As Covid-19 spreads across the world, courier services and the movement of paper documents have slowed. Parties involved in global trade are having to turn to digital solutions, such as electronic signatures and platforms which offer digitised documents, to ensure their trade finance deals and papers can be virtually inked.

With shipping routes and ports disrupted, more countries entering lockdowns and pressure mounting on exporters, logistics networks and banks, there is a strong incentive for businesses who trade internationally to digitise their documents.

“In some cases goods might have been shipped, but banks and buyers have not been able to access physical documents because the courier companies have stopped servicing certain regions, resulting in delays and extra costs,” says Frank Gouverne, COO and co-founder of Rice Exchange, a blockchain platform serving the global rice market.

While courier services carrying important trade finance documents have their operations delayed, impacting banks’ ability to issue letters of credit, for example, and people inspecting those documents work remotely because of Covid-19 travel restrictions, the paper-heavy world of trade and trade finance must find a workaround.

“Over the last couple of weeks, we have received numerous questions from clients about how to deal with the fact that people are working remotely,” says Geoffrey Wynne, partner and head of the trade and export finance group at international law firm Sullivan, tells GTR. “We needed to advise on how to keep transactions up and running, how to maintain them, and in some cases, what amendments needed to be made to reflect the fact that there is no physical contact. We also need to help clients sign and close transactions in the current climate.”

One way of signing documents digitally is electronic signatures, whereby signatories can ‘sign’ a document via an online platform, such as DocuSign. Once the document has been virtually inked, the system then delivers a digital link or a pdf of the signed document to the coordinator who then counter signs it. Another method is virtual signatures, where a signatory prints and signs the relevant page, scans the signature back in and sends it to the coordinator.

Tony Alvarez, vice-president of network at Tradeshift, a cloud-based B2B commerce platform which enables users to digitally manage their supply chain finance programmes, tells GTR: “There was always the economic incentive of moving from paper to digital, but now the pandemic has forced the issue because in a lot of instances, paper is not moving anywhere.” He adds that when it comes to signing documents and scanning them: “Paper is not moving and people aren’t showing up to run the scanners.”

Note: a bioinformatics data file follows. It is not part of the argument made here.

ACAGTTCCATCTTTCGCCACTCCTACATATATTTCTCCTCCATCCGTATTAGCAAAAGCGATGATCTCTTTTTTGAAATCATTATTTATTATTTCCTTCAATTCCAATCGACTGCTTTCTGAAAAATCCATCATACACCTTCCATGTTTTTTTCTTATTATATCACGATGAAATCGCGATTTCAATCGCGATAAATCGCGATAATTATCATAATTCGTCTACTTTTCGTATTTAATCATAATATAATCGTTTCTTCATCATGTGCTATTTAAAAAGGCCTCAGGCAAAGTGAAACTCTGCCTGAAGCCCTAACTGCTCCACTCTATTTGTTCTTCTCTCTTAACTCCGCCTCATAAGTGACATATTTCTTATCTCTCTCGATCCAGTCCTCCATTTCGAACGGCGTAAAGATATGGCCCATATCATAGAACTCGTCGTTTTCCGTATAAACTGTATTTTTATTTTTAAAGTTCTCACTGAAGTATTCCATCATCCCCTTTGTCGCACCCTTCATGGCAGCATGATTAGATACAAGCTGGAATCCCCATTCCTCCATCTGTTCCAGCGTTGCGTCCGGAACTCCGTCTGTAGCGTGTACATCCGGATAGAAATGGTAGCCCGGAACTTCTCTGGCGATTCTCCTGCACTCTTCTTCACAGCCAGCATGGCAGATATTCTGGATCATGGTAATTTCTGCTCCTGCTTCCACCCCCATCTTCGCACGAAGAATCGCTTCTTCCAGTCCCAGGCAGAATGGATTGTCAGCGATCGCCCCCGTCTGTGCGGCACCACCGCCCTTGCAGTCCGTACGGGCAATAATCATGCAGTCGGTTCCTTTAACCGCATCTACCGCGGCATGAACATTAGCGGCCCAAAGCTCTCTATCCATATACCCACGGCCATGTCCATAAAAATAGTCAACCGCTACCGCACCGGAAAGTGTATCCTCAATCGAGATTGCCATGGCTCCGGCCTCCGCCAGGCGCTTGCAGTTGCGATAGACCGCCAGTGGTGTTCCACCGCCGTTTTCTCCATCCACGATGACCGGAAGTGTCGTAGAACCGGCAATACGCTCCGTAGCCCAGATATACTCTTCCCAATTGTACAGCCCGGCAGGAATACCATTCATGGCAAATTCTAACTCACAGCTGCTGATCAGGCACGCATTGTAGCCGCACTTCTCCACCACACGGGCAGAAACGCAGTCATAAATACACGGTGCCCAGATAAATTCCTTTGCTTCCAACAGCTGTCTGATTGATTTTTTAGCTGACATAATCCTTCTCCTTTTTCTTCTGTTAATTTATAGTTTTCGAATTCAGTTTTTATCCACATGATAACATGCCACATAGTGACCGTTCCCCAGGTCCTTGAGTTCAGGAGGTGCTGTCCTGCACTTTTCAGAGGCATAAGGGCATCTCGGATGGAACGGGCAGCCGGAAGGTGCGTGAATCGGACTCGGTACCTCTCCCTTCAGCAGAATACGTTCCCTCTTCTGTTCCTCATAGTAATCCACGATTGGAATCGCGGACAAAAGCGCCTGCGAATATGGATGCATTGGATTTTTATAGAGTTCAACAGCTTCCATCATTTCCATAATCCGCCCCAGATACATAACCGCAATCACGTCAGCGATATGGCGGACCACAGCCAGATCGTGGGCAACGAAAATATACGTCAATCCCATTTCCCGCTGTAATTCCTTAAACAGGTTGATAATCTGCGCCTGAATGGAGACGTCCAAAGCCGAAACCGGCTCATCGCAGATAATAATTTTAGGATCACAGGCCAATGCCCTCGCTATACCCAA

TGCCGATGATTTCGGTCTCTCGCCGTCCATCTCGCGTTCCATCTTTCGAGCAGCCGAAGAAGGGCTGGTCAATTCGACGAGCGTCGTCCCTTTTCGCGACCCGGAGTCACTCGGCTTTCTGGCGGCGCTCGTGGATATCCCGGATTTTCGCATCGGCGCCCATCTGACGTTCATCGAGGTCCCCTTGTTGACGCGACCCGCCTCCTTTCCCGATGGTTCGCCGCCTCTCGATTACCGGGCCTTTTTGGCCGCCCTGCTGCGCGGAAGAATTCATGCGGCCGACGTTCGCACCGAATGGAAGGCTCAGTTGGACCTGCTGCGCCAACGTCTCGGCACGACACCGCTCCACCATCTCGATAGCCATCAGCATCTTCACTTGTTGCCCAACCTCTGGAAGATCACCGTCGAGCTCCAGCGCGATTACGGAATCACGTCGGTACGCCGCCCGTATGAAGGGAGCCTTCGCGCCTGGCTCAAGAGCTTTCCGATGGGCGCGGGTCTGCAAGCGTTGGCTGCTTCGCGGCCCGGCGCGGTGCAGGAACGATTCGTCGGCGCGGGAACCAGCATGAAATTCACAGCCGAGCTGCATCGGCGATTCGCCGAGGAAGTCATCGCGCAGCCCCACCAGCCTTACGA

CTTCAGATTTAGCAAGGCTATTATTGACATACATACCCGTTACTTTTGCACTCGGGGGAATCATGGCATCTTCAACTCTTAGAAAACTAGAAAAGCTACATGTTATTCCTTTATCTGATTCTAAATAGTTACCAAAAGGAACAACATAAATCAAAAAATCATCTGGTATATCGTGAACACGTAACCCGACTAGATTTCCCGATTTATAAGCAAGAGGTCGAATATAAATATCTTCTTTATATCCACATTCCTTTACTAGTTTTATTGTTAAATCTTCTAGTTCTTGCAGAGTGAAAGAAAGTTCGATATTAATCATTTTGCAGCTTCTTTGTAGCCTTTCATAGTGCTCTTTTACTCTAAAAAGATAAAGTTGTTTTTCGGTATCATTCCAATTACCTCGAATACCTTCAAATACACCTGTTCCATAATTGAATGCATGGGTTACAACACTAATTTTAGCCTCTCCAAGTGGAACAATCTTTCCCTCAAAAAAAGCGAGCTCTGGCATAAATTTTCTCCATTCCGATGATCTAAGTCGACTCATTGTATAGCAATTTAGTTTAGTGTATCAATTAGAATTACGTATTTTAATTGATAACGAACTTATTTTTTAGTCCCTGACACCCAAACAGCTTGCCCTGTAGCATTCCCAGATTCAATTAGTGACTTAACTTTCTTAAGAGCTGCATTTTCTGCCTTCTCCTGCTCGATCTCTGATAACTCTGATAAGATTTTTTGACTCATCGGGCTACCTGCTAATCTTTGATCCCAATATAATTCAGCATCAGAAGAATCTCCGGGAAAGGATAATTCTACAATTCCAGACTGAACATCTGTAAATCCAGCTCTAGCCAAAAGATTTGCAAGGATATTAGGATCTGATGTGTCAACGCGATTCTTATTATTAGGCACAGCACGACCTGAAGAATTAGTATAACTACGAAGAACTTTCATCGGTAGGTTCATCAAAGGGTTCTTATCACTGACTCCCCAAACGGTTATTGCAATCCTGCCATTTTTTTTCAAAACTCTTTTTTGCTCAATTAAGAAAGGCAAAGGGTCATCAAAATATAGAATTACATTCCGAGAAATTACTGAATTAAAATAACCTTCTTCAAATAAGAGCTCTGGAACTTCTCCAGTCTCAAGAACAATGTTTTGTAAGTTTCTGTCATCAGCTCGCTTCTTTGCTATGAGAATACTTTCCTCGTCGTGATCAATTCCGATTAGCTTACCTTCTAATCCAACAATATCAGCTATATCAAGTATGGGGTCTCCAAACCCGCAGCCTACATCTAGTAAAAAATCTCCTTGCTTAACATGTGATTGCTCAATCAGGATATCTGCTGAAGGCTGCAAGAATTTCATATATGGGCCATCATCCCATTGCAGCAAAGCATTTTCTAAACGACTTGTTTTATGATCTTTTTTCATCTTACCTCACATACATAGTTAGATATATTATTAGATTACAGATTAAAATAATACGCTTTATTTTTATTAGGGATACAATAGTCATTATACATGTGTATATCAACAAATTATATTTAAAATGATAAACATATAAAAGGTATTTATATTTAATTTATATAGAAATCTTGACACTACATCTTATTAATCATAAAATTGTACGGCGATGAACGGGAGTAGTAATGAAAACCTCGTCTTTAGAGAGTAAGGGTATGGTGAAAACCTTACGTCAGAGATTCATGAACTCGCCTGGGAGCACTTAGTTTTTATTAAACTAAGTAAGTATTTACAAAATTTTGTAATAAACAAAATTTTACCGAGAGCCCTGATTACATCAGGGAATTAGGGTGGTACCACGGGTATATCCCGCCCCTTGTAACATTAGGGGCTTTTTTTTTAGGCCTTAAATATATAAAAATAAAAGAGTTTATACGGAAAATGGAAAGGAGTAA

Wynne says, scanners or not, that there are some documents, which can’t exist electronically – either easily or at all. “Bills of exchange, promissory notes under the English Bills of Exchange Act and bills of lading around the world all incur issues. What we’re trying to do is adopt approaches that can solve the legal problems and so we’re coming up with solutions to address this however we possibly can.”

While trade finance remains a paper-reliant industry and has been slow to digitalise, there are several fintechs which have sprung up in recent years to offer digital trade finance solutions including bills of lading and letters of credit.

Bolero International’s Galileo platform uses application programming interfaces (APIs) to connect banks and other third-party systems with users able to create, edit and manage LCs and electronic guarantees, as well as open account transactions and electronic bills of lading. essDocs’ CargoDocs platform digitises documents including bills of lading, warehouse warrants and certificates of origin. Elsewhere, Contour has focused on digitising LCs, and Wave’s service allows for the digital exchange and management of all shipping and trade-related documents through a secure decentralised network.

Gitai Zakh, Wave’s vice-president of operations, tells GTR that at present, “digitalisation is no longer only about savings or security, it is about the continuity of business and the ability to process documents remotely without compromising security demands”.

There are concerns about whether digital documents and electronic signatures are secure and sufficiently protected against cyberattacks and fraud – a threat highlighted by the World Economic Forum (WEF) in its Global Risks Report 2020 published in January. The WEF warns that damages due to cybercrime could reach US$6tn by next year.

“Do we think we can fraud-proof electronic signatures? The answer is as best as we can,” says Wynne. “But it’s not that what we had before was fraud-proof. We’ve been looking at promissory notes and we’re looking at negotiable instruments. We know there’s been double funding over the years and that will continue. But generally, as we move to a more electronic world, there are probably better protections around than paper.”